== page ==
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QPSK Transceiver

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cover_picture_qpsk_v3_zoom33Measure the eye and constellation diagrams for a Quadrature Phase-Shift Keying (QPSK) transceiver circuit.

Files and required solvers




Run and results

Important model settings

Updating the model with your parameters

Taking the model further

Additional resources

Appendix: QPSK transceiver methodology


Understand the simulation workflow and key results


Phase-shift keying (PSK) is a digital modulation scheme that conveys message information by modulating the phase of the carrier wave. Quadrature Phase-Shift Keying (QPSK) can encode two bits per symbol by using four different phases. In this example, we will simulate a QPSK transceiver with phase modulation and coherent detection. The phase modulation of the signal is done with an interferometer that contains balanced Mach-Zehnder Modulators (MZM) on each of the arms and a 90 degree phase shifter on one of the arms. Demodulation of the QPSK signal is done with an optical hybrid receiver with local oscillator (LO).


The time domain transient sample mode solver is used to obtain the eye diagram, constellation diagram, and error vector magnitude (EVM) of the transceiver. This circuit uses idealized models for the lasers, photodetectors and amplifiers that don't include noise effects.  

Run and results

Instructions for running the model and discussion of key results

1.Open the simulation file and click the Run button.

2.Results can be explored manually in the Result View window of the analyzers by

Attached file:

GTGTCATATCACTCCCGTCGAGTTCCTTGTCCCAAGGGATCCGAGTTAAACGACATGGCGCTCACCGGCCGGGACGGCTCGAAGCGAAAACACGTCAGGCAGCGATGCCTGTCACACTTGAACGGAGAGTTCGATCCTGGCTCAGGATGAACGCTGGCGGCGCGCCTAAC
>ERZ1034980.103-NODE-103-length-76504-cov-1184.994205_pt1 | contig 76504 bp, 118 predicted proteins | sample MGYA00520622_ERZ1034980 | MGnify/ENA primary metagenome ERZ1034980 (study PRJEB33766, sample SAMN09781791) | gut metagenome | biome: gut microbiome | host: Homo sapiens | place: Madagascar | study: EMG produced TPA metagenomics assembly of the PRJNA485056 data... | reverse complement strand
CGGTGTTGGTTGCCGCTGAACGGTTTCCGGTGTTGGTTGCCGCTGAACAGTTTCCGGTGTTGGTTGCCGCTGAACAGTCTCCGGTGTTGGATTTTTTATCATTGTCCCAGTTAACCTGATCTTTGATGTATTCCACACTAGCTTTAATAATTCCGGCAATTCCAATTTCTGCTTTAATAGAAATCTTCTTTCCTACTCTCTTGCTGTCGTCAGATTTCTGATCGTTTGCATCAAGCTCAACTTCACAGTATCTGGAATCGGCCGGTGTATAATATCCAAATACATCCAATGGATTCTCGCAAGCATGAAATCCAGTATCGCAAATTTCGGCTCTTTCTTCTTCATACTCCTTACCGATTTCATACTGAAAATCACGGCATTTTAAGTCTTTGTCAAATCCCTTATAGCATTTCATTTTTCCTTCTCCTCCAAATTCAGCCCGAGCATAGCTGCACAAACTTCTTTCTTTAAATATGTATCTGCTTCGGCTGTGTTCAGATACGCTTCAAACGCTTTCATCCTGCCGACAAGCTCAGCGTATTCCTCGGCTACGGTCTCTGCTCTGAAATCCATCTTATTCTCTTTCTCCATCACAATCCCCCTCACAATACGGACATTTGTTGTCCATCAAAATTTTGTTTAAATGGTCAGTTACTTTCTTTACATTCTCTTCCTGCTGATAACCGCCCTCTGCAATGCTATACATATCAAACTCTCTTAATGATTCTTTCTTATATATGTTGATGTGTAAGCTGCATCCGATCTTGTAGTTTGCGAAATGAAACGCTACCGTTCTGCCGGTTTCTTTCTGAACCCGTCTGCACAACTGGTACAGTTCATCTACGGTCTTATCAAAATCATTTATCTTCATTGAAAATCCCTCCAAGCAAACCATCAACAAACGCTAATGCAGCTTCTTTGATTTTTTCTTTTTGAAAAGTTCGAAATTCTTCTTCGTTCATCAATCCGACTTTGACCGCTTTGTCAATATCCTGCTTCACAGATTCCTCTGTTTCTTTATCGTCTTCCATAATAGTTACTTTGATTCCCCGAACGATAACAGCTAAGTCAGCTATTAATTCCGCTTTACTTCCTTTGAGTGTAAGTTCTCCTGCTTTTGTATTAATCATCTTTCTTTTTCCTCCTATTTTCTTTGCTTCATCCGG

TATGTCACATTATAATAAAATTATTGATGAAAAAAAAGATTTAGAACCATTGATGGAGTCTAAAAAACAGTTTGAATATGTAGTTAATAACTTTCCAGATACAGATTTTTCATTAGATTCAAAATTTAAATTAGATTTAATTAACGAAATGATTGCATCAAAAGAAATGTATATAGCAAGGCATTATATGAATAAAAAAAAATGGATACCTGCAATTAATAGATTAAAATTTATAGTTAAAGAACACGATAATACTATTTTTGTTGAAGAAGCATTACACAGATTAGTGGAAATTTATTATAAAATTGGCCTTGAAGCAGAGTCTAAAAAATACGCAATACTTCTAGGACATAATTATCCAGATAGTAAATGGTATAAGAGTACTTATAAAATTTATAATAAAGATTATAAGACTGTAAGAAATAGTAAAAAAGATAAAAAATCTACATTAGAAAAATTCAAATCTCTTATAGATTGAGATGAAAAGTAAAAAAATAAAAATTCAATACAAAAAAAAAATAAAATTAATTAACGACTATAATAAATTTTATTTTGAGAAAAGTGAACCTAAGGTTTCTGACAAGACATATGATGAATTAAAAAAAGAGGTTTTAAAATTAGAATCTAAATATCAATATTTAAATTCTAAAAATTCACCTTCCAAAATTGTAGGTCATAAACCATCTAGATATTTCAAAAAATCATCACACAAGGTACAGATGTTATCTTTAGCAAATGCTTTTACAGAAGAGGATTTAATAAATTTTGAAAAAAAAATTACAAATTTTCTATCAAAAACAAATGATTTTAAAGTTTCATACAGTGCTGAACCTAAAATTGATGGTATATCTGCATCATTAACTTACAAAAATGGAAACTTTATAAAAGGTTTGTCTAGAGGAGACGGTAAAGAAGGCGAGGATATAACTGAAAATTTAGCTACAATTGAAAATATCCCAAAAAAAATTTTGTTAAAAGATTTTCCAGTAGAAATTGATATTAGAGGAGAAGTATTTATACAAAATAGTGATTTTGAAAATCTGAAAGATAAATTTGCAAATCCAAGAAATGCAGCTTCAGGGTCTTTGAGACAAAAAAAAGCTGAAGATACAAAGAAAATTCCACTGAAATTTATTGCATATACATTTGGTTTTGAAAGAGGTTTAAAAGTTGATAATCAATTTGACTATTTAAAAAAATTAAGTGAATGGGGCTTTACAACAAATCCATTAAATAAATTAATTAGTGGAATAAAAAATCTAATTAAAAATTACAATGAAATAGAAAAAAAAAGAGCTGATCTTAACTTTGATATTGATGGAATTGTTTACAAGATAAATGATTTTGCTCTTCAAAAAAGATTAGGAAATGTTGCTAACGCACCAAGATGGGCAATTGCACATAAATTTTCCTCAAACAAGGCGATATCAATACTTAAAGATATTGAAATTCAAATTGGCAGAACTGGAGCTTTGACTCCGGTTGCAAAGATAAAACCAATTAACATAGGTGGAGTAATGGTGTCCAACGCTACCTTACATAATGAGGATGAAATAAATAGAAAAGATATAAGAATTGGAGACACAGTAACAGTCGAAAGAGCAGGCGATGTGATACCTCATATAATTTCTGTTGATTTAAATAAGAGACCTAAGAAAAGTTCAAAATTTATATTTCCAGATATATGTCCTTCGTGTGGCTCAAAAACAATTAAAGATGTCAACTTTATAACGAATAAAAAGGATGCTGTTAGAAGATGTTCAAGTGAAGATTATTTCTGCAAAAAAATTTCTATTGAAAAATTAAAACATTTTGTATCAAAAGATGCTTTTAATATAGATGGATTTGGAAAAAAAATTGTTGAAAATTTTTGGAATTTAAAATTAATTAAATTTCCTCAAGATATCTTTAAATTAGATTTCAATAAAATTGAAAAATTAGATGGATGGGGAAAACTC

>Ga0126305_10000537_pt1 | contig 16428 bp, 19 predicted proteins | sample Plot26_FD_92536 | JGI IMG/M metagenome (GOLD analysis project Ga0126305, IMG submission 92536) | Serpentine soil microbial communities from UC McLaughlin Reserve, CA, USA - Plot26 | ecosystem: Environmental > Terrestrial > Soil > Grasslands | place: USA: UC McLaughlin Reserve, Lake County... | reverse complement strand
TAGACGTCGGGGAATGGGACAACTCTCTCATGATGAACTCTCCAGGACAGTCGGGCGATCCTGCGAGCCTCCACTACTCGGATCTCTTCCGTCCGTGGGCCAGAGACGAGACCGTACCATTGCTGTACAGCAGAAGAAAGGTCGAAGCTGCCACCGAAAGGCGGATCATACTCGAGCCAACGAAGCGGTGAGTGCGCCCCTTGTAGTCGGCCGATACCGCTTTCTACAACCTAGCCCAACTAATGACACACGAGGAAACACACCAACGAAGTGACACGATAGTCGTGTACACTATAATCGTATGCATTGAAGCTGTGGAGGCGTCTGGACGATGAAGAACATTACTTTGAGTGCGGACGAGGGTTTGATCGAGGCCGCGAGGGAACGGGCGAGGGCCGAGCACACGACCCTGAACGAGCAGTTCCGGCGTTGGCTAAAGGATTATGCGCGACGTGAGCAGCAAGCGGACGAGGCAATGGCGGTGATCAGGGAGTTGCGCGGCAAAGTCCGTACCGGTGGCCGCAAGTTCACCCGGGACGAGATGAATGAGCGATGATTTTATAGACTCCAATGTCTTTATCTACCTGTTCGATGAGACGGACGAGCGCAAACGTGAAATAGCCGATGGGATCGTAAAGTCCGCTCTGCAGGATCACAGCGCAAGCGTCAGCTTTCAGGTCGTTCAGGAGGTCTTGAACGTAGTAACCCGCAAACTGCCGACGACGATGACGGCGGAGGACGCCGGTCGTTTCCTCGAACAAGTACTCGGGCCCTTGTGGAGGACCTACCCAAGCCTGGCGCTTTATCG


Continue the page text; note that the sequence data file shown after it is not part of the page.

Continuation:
right-clicking the result entry and selecting "Visualize" or "Add to visualizer..."

double-clicking the result entry

Eye diagram

An eye diagram is the signal waveform display in which the signal is repetitively sampled and overlaid on top of each other. Some useful system quality criterion can be measured from the eye diagram such as Quality-factor (Q-factor), bit error rate (BER) and time jitter. The following figures show the eye diagrams of the QPSK transceiver real part (I-part) and imaginary part (Q-part), respectively.


Constellation diagram

The constellation diagram plots the quadrature and in-phase components mapped to the vertical and horizontal directions shown at detection decision points. Some useful system quality criterion such as the EVM can be measured from the constellation diagram. The following figure shows the normalized constellation diagram of the QPSK transceiver.


Other measurements

Most of the system quality measurements are calculated in the analyzers automatically and can be enabled by setting the "calculate measurements" to "true". The following figures show the measurements in the Eye Diagram element and Vector Signal Analyzer, respectively.  


Important model settings

Description of important objects and settings used in this model

MZM pi dc/rf voltage

The pi dc voltage is the pi shift voltage for the MZM \( v_pi \). The driving signal voltage level needs to be set based on this \( v_pi \) value to get the \(pi\) phase shift in the modulated signal with the same amplitude. The modulation theory is shown in the figure to the right.


Local oscillator wavelength

The LO wavelength and phase need to match the Laser source wavelength and phase to have perfect beating between the two signals hence separates the in-phase and quadrature-phase information from the signals.

Analyzers calculate measurements

User needs to manually enable the "calculate measurements" option in the analyzers to calculate the system quality measurements.


Time domain settings